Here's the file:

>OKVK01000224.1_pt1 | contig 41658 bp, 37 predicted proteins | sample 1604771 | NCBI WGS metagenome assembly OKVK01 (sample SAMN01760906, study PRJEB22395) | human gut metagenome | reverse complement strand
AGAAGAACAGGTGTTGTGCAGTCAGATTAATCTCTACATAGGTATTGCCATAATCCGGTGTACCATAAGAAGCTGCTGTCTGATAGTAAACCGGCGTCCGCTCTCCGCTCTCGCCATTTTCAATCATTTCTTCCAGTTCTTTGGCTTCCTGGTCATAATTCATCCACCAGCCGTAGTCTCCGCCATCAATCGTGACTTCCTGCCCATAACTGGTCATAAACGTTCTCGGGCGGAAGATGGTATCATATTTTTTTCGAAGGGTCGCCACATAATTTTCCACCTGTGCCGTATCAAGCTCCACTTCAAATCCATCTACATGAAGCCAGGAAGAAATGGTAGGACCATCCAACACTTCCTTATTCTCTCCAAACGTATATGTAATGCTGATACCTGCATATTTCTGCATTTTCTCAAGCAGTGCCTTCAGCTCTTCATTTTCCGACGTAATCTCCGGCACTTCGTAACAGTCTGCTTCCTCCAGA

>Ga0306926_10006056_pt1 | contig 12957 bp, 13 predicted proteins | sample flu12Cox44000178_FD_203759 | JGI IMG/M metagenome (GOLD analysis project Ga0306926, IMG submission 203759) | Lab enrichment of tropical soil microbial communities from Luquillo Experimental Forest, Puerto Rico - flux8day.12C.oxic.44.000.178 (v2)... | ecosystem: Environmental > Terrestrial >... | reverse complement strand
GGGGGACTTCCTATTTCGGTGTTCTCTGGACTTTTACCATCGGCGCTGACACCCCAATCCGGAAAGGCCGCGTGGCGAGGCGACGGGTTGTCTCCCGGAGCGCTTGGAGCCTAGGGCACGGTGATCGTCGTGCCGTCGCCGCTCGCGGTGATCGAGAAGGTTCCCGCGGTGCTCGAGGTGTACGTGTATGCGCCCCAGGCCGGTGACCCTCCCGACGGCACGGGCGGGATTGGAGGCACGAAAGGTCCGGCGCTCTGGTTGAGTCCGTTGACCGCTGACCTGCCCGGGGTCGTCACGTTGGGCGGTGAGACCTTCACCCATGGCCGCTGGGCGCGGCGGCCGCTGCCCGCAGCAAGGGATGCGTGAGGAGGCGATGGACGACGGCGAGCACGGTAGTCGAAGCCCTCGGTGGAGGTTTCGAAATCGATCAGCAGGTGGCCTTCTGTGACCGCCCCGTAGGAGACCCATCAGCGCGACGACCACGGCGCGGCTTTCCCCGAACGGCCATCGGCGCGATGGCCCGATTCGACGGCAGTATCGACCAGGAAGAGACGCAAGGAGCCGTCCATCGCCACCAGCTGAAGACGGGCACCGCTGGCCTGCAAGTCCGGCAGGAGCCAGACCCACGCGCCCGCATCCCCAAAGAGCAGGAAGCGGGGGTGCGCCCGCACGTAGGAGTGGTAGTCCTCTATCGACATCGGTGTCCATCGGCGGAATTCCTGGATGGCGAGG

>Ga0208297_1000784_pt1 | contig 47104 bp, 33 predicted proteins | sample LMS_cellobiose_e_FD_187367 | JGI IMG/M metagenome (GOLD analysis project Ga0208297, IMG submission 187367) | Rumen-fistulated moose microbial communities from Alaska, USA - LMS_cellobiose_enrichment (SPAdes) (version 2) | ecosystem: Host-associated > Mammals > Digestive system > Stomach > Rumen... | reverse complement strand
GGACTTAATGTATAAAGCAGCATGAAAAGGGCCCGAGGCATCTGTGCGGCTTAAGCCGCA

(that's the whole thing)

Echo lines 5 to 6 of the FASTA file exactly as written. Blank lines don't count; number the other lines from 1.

>Ga0208297_1000784_pt1 | contig 47104 bp, 33 predicted proteins | sample LMS_cellobiose_e_FD_187367 | JGI IMG/M metagenome (GOLD analysis project Ga0208297, IMG submission 187367) | Rumen-fistulated moose microbial communities from Alaska, USA - LMS_cellobiose_enrichment (SPAdes) (version 2) | ecosystem: Host-associated > Mammals > Digestive system > Stomach > Rumen... | reverse complement strand
GGACTTAATGTATAAAGCAGCATGAAAAGGGCCCGAGGCATCTGTGCGGCTTAAGCCGCA